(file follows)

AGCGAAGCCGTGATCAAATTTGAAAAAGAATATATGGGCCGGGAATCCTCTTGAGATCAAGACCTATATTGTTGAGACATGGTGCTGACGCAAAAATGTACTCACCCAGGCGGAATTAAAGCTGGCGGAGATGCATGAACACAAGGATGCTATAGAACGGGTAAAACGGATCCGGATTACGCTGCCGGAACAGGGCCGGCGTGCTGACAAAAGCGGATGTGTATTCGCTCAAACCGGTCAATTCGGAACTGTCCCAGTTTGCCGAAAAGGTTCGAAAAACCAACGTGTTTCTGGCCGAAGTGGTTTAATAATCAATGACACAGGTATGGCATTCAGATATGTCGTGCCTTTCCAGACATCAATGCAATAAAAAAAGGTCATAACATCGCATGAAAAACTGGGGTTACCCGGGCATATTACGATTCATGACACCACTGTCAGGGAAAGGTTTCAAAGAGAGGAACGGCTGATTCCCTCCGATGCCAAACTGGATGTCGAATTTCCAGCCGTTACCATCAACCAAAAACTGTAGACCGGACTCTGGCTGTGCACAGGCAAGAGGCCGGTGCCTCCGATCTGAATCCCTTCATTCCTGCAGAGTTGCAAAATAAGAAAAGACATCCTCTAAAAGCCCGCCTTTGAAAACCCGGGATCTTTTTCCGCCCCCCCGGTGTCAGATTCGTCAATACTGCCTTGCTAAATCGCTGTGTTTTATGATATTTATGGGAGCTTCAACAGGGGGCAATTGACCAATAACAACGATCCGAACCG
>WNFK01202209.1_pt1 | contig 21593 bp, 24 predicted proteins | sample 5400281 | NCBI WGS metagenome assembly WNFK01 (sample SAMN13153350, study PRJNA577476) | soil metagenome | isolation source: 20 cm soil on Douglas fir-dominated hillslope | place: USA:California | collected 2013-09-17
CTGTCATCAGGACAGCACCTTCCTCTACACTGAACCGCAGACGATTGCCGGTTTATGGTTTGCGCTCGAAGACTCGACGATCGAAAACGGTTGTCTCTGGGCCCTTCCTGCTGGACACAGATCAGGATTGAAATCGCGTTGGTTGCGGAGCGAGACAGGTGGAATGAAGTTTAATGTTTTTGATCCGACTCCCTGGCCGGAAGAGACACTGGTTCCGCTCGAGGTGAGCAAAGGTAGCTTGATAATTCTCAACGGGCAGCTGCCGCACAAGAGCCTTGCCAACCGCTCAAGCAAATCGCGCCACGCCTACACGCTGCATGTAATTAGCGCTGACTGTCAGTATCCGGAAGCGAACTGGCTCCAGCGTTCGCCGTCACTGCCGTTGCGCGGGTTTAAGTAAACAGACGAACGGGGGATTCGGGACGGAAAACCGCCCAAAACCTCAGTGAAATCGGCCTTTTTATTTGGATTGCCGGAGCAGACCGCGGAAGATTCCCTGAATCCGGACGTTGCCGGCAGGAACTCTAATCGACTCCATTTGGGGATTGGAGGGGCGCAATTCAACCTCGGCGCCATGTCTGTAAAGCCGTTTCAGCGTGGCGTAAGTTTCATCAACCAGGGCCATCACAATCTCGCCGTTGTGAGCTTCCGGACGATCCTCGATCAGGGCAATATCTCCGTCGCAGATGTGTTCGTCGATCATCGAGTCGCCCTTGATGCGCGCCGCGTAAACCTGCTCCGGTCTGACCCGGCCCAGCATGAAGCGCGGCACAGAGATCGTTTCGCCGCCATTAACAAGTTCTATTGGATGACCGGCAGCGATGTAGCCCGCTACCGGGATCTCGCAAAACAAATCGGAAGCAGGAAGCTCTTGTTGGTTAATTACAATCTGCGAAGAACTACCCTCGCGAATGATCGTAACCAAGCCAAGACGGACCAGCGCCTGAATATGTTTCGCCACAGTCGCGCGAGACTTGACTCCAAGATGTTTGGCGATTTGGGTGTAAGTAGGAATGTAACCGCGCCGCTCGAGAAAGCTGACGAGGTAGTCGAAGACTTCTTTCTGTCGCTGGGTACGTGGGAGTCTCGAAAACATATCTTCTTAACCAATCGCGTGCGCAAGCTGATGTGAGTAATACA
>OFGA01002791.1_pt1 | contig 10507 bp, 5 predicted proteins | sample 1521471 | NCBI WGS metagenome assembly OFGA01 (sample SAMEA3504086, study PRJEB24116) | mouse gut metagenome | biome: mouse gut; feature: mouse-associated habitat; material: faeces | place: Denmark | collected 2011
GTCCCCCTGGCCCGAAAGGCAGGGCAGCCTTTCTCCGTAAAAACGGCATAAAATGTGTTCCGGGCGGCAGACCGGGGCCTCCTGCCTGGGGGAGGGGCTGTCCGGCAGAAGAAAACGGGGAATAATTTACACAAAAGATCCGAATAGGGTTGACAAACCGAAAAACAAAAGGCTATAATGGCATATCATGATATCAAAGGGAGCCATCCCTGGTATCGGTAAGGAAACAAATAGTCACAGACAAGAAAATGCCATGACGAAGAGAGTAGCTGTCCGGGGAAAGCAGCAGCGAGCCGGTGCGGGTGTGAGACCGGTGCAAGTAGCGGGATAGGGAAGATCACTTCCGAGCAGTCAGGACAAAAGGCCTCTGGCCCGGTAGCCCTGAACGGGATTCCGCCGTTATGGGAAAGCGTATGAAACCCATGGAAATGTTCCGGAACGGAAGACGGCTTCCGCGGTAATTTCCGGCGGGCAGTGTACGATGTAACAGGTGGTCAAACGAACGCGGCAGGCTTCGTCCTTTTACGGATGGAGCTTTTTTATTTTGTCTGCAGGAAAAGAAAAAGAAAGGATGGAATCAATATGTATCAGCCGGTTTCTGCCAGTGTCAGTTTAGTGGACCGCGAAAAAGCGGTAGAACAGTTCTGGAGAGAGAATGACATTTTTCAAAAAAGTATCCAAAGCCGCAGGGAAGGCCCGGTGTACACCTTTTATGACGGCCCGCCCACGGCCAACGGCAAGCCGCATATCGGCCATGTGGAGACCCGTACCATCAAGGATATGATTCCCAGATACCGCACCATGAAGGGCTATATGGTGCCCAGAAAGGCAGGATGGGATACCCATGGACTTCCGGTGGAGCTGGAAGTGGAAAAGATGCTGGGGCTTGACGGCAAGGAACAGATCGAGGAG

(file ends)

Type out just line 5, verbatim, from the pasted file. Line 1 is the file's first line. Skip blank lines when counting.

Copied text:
GTCCCCCTGGCCCGAAAGGCAGGGCAGCCTTTCTCCGTAAAAACGGCATAAAATGTGTTCCGGGCGGCAGACCGGGGCCTCCTGCCTGGGGGAGGGGCTGTCCGGCAGAAGAAAACGGGGAATAATTTACACAAAAGATCCGAATAGGGTTGACAAACCGAAAAACAAAAGGCTATAATGGCATATCATGATATCAAAGGGAGCCATCCCTGGTATCGGTAAGGAAACAAATAGTCACAGACAAGAAAATGCCATGACGAAGAGAGTAGCTGTCCGGGGAAAGCAGCAGCGAGCCGGTGCGGGTGTGAGACCGGTGCAAGTAGCGGGATAGGGAAGATCACTTCCGAGCAGTCAGGACAAAAGGCCTCTGGCCCGGTAGCCCTGAACGGGATTCCGCCGTTATGGGAAAGCGTATGAAACCCATGGAAATGTTCCGGAACGGAAGACGGCTTCCGCGGTAATTTCCGGCGGGCAGTGTACGATGTAACAGGTGGTCAAACGAACGCGGCAGGCTTCGTCCTTTTACGGATGGAGCTTTTTTATTTTGTCTGCAGGAAAAGAAAAAGAAAGGATGGAATCAATATGTATCAGCCGGTTTCTGCCAGTGTCAGTTTAGTGGACCGCGAAAAAGCGGTAGAACAGTTCTGGAGAGAGAATGACATTTTTCAAAAAAGTATCCAAAGCCGCAGGGAAGGCCCGGTGTACACCTTTTATGACGGCCCGCCCACGGCCAACGGCAAGCCGCATATCGGCCATGTGGAGACCCGTACCATCAAGGATATGATTCCCAGATACCGCACCATGAAGGGCTATATGGTGCCCAGAAAGGCAGGATGGGATACCCATGGACTTCCGGTGGAGCTGGAAGTGGAAAAGATGCTGGGGCTTGACGGCAAGGAACAGATCGAGGAG